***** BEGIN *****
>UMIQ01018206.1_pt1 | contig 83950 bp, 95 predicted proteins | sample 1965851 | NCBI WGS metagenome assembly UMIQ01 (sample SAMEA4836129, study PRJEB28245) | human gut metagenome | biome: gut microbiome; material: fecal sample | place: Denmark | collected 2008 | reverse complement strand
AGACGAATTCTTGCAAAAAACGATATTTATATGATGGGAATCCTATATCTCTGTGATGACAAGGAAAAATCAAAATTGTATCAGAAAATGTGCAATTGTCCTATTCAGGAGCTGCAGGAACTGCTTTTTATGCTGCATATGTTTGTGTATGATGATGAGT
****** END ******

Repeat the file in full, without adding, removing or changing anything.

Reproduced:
>UMIQ01018206.1_pt1 | contig 83950 bp, 95 predicted proteins | sample 1965851 | NCBI WGS metagenome assembly UMIQ01 (sample SAMEA4836129, study PRJEB28245) | human gut metagenome | biome: gut microbiome; material: fecal sample | place: Denmark | collected 2008 | reverse complement strand
AGACGAATTCTTGCAAAAAACGATATTTATATGATGGGAATCCTATATCTCTGTGATGACAAGGAAAAATCAAAATTGTATCAGAAAATGTGCAATTGTCCTATTCAGGAGCTGCAGGAACTGCTTTTTATGCTGCATATGTTTGTGTATGATGATGAGT